A few months later the firm reached a major milestone when it opened its first Utah store—in the Crossroads Mall in Salt Lake City. Debbi previously had been to Utah to ski, but the store was the idea of Michael Murphy, one of her company officers.
By the spring of 1981 the company operated 14 stores. At a training session, Debbi Fields was impressed with the fact that each store manager knew which cookies he had baked even when they were mixed up with those baked by the other managers. That experience assured her that the company training was successful.
In 1982 Mrs. Fields’ Cookies recorded sales of about $30 million. By early 1983 the company had moved to Park City, Utah, and operated 70 stores from Honolulu to Chicago, and then it decided to open its first store in New York City.
When the firm began in the late 1970s, about 100 independent stores sold gourmet or specialty cookies. By 1983, according to Forbes, competition in this niche industry had resulted in just a few main companies. Mrs. Fields’ Cookies competed against the Famous Amos Chocolate Chip Cookie Corporation, started in 1975 by Wally (Famous) Amos. By 1983 Famous Amos began a program to franchise 100 stores within two years. David Liederman began David’s Cookies with a store in Manhattan and soon dominated the New York City market for specialty cookies. Other key firms included The Famous Chocolate Chip Cookie Company headed by President Frank Bonanno, the Original Cookie Company owned by Cole National Corporation, and Original Great American led by President Arthur Karp.
Although combined revenues from these firms were just $150 million in 1983, profit margins ran higher than in other industries, partly because of inexpensive materials. For example, batter for five pounds of cookies cost only $1.50, and cookies were relatively easy to produce. Frank Bonanno in the Forbes article estimated that “Pretax profits run anywhere between 10% and 20%.”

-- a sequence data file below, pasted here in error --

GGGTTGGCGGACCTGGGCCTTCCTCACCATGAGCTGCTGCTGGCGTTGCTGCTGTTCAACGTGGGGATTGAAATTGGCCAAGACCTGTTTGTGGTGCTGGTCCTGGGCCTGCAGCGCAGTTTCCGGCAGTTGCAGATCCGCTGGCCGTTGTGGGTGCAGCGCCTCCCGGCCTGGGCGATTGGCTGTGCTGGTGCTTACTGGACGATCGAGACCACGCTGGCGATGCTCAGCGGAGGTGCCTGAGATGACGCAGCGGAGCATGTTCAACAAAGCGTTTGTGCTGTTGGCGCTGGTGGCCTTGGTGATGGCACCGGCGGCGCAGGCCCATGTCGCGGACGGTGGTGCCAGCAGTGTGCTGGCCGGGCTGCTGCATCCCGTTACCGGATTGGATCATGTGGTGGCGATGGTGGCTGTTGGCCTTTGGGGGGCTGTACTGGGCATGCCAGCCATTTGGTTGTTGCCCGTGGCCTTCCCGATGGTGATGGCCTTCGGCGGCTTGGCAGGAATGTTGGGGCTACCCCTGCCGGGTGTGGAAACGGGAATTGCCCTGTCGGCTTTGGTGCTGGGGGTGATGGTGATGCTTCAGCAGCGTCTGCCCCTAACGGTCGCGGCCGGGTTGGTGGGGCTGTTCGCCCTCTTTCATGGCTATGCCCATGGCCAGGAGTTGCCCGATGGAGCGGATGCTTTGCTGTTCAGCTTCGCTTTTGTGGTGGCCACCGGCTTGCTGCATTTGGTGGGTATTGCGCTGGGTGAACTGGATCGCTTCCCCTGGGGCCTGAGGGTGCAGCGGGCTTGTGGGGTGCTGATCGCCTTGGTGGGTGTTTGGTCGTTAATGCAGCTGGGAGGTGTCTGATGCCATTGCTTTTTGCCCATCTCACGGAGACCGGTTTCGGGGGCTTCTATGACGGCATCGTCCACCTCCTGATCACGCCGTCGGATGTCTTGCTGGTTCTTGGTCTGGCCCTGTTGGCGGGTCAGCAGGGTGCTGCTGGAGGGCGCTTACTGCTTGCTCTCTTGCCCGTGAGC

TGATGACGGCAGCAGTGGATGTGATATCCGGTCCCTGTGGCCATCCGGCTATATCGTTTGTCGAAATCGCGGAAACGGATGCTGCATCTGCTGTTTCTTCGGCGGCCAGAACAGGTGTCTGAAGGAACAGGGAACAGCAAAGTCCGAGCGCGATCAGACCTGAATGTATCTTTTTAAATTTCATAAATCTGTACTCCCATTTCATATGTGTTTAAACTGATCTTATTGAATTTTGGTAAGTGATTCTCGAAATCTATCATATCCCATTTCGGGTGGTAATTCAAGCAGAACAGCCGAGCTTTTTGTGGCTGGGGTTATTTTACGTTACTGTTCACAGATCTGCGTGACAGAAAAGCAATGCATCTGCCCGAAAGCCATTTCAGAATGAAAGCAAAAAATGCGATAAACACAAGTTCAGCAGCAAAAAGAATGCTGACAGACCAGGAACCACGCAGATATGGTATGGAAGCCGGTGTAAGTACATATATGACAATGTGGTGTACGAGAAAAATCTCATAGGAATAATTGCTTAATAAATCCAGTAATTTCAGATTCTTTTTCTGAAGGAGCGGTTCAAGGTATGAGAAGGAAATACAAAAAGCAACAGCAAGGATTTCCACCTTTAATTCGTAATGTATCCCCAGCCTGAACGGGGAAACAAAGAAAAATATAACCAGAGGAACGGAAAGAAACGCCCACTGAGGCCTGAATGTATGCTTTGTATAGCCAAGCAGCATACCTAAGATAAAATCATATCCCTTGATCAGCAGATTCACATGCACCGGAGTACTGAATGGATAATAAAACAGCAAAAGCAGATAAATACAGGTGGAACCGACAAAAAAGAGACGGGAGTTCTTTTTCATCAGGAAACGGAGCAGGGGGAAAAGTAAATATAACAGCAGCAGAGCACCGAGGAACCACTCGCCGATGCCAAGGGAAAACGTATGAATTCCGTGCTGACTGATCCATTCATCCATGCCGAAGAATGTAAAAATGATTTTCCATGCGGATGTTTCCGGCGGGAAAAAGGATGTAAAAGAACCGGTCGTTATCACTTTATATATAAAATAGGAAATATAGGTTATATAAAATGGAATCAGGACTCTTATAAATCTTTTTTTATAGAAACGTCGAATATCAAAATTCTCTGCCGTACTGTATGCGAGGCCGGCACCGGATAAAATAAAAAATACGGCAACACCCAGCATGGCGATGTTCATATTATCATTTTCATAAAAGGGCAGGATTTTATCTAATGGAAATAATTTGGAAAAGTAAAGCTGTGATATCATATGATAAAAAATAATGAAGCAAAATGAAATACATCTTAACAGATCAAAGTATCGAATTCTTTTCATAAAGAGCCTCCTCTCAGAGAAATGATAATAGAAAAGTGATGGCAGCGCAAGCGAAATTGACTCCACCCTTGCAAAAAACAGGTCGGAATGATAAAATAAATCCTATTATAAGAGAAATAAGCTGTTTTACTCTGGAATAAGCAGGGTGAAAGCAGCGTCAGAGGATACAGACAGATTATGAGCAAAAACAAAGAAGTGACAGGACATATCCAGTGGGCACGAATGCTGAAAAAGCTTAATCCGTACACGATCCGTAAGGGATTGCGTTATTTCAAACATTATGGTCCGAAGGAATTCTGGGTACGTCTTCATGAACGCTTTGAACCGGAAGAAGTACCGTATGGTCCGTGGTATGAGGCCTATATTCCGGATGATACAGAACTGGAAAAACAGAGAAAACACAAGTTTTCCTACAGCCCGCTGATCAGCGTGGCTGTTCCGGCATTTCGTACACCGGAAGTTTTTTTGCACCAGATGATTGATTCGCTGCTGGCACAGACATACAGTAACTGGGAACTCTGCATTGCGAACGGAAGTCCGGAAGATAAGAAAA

For several years Debbi Fields rejected the idea of franchising her stores. She realized the cookies and other products could be duplicated but not the atmosphere of “love and caring” that was so important to the business. She also said in her book that she did not’ ’want anyone else to get his hands on it.” Although in 1987 she intended to retain “complete control and complete responsibility,” economic necessity changed that approach in just a few years.
By 1987 Debbi Fields had created 14 different kinds of cookies: Pecan Whites; Milk Chocolate with and without walnuts; Semisweet Chocolate with and without walnuts; Semisweet Chocolate with and without macadamia nuts; Coco-Mac with coconut and macadamia nuts; Oatmeal Raisin Nut, called Debra’s Special; Peanut Butter Dreams; Triple Chocolate that combined white and dark chocolate; Raisin Spice; White Chunk with macadamia nuts; and Royal Pecan. Her stores also sold five kinds of brownies, her own ice cream, candy, and muffins.
In 1987 Mrs. Fields’ Cookies did well financially. It earned a profit of 18.5 percent on sales of $87 million, up from $72.6 million in 1986. The company in 1987 purchased La Petite Boulangerie, a chain of 119 French bakery/sandwich stores, from PepsiCo for $15 million. In just four weeks Randy Fields used specially developed software to help him and his wife reduce La Petite Boulangerie’s administrative staff from 53 to just three individuals.